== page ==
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WEDNESDAY, MAY 4, 1927
ITALY AS I FOUND HER
By Kennedy Allen
More than another institution the stage is the mirror of a people's temperament. This is certainly true of Italy .
The sentimental and emotional Italian nature expresses itself in music rather than in prose. Opera is the nation's chief joy. All classes, rich and poor, educated and illiterate, revel in the compositions of Verdi and Puccini and never tire of hearing them. Of these everyone seems to know all the principal lyrics, which, as might be expected, predominate in any typical collection of gramophone records. Watch a crowd promenading in the colonnades of a Roman or Florentine care. The eccentric syncopation that appears to be the outstanding achievement of America expends itself in vain; people go their way unheeding. But a bar or two of opera will cause them to make a mutual stand and drink in the familiar strains enraptured. In winter every town of Italy and Sicily with any social pretensions has an operatic season; in Roma last year one theatre played on until the end of June, and another began in August, the hottest month of the year. So insistent, in fact, is the popular demand for music that in Naples , Turin and Milan , one enterprising firm has established a public hall in which, by means of telephone apparatus, some dozens at a time may, for a small sum, hear almost any operatic selection, according to individual choice. These places, much frequented by young men, especially during the two hours of midday repose, are an excellent aid to the study of the libretto preparatory to an evening at San Carlo, the Regio or La Scala. Apparently a taste for opera is acquired very early in life. I have often observed, above all in Rome, very young children present at nocturnal performances.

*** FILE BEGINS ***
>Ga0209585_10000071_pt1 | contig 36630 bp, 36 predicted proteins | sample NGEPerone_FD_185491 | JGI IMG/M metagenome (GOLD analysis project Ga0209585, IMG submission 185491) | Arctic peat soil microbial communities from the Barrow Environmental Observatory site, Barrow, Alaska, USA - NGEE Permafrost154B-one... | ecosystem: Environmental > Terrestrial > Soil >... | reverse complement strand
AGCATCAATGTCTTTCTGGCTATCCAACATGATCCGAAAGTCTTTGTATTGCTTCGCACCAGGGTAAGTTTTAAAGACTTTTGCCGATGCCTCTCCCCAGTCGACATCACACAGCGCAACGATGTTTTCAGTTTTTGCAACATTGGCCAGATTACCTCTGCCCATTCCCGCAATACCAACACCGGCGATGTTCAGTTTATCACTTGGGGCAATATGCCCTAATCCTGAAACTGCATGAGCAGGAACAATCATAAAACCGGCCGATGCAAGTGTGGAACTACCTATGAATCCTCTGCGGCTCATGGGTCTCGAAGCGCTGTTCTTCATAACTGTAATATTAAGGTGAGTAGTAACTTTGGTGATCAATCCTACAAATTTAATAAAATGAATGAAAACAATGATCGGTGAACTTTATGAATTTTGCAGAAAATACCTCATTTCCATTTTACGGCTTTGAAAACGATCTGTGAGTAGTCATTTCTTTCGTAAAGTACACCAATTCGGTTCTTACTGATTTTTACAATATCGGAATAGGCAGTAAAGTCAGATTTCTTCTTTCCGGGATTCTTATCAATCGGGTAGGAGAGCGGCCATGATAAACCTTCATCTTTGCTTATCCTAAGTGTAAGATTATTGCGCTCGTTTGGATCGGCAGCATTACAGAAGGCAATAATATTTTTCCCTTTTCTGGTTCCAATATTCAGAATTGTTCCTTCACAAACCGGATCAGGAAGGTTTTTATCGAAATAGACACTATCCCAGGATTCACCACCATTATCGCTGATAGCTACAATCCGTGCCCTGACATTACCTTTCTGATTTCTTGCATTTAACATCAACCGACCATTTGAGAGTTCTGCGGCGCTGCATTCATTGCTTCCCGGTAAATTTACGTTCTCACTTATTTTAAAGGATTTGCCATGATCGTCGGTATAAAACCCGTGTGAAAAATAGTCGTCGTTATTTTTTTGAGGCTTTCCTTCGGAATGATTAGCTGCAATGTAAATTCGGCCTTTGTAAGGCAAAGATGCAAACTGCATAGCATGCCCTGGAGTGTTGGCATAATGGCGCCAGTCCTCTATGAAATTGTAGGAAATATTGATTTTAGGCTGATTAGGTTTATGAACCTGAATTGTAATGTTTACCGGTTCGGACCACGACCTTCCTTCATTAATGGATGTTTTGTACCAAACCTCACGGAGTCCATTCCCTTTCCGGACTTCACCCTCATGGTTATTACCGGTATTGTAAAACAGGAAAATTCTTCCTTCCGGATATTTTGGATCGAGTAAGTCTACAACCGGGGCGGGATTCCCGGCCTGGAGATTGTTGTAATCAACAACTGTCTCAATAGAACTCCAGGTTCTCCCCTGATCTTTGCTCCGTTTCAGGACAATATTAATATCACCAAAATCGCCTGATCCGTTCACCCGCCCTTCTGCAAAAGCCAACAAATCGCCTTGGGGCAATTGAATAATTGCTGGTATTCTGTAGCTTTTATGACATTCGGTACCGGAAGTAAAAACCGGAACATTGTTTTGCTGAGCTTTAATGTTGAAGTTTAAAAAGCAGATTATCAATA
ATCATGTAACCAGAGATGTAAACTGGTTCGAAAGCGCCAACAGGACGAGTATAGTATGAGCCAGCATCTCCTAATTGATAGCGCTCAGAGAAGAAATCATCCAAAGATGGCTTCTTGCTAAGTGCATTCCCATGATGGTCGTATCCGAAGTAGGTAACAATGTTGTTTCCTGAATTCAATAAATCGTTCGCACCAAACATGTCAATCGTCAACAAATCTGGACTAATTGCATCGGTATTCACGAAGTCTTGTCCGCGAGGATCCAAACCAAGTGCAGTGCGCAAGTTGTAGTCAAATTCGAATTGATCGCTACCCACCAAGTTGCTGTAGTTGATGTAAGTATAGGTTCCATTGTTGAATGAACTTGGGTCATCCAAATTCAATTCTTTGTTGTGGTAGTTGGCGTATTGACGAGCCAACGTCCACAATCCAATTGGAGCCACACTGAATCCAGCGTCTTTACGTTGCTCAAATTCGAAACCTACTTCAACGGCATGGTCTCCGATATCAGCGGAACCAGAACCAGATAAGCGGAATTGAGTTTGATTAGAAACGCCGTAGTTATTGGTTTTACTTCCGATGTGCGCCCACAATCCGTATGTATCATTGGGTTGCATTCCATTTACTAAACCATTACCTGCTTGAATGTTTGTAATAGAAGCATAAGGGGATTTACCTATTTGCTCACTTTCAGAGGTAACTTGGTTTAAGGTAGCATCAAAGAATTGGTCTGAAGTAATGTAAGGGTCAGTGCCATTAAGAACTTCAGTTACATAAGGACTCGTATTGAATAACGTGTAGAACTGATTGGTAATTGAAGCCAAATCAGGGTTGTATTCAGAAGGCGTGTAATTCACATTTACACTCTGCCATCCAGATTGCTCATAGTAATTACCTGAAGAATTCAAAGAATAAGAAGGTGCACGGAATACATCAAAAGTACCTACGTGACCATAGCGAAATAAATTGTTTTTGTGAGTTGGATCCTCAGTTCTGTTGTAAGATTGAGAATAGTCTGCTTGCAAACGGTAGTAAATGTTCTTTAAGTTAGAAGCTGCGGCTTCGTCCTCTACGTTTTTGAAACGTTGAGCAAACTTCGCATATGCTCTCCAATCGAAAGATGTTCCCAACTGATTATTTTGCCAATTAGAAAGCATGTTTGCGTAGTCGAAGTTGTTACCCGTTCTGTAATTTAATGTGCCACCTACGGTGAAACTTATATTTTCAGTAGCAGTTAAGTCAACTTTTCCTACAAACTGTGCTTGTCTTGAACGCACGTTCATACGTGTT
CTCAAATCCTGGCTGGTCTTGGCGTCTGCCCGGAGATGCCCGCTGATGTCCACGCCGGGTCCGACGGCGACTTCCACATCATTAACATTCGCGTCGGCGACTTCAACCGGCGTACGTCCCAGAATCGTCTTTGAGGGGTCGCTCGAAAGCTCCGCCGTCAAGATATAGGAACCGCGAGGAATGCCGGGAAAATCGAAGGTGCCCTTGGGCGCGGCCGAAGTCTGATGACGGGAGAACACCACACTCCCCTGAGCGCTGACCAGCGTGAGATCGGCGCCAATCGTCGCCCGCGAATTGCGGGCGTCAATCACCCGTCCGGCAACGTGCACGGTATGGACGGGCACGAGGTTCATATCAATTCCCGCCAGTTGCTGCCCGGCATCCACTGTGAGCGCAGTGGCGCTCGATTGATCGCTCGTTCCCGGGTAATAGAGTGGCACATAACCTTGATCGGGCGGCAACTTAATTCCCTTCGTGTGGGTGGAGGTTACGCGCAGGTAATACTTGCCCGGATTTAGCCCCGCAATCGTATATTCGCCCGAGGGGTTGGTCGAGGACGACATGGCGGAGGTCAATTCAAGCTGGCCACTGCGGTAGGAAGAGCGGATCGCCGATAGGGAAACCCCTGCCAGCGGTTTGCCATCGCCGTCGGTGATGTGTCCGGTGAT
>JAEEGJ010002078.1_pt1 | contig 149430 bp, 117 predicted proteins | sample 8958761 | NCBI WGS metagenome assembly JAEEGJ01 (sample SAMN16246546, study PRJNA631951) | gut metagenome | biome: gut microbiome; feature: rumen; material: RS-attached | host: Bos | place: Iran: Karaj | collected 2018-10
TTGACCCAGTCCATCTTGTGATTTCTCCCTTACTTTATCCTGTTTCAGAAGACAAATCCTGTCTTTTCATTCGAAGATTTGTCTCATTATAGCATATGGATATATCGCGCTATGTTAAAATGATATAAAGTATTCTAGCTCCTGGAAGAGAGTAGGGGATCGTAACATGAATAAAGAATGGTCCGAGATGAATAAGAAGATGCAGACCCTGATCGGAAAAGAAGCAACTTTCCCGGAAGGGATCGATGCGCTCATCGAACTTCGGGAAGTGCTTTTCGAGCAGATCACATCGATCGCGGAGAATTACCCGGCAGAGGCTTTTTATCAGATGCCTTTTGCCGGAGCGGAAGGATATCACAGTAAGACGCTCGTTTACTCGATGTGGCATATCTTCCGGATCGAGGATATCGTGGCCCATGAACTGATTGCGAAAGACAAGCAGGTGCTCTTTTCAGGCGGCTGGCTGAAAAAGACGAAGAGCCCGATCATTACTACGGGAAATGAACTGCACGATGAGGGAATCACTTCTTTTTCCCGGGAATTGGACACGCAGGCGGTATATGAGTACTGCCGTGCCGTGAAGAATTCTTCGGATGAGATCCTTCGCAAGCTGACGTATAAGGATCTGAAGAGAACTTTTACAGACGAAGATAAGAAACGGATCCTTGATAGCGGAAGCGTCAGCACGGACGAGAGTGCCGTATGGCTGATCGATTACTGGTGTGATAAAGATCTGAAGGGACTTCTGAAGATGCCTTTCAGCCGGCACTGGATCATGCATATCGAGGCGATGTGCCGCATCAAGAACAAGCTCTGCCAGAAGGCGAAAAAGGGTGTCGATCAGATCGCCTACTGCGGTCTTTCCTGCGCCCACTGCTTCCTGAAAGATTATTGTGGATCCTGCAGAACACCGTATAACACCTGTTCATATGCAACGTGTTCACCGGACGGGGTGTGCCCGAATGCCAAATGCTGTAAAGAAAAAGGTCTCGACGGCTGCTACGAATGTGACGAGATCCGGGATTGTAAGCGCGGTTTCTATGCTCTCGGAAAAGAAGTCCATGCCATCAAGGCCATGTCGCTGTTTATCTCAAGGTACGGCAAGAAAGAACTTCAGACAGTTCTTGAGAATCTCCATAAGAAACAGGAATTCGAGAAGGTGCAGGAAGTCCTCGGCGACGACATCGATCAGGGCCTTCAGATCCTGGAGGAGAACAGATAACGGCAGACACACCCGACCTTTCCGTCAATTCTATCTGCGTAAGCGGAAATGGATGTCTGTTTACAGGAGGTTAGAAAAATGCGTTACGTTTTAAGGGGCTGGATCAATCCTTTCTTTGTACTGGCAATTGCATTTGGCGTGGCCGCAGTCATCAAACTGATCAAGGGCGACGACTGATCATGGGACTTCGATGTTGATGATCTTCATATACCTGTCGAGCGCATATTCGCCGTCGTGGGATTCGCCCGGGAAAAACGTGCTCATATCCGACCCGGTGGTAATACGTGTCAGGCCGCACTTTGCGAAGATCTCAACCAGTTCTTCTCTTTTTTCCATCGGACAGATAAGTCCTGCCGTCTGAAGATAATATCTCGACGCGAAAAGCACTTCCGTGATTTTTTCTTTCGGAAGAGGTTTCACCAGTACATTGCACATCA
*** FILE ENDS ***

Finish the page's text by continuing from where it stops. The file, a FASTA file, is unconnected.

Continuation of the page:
The Italian dramatic stage is, on the whole, disappointing. Italy has produced great actors and actresses, from Roscius to Eleanora Duse, but never a Sophocles, an Aristophanes, a Shakespeare, a Moliere, a Racine. What are Plantus, Terence and Goldoni in comparison with those great playwrights. One result of the dearth of native genius in dramatic composition is that the stage of the Peninsula is cosmopolitan. Sophocles, Shakespeare, Dumas the younger, Sardou, Ibsen, Sudermann, Shaw, even Rabiivdranath Tagore, are names frequently seen on the posters upon which, for lack of programmes, Italy depends for much of its information concerning prose productions.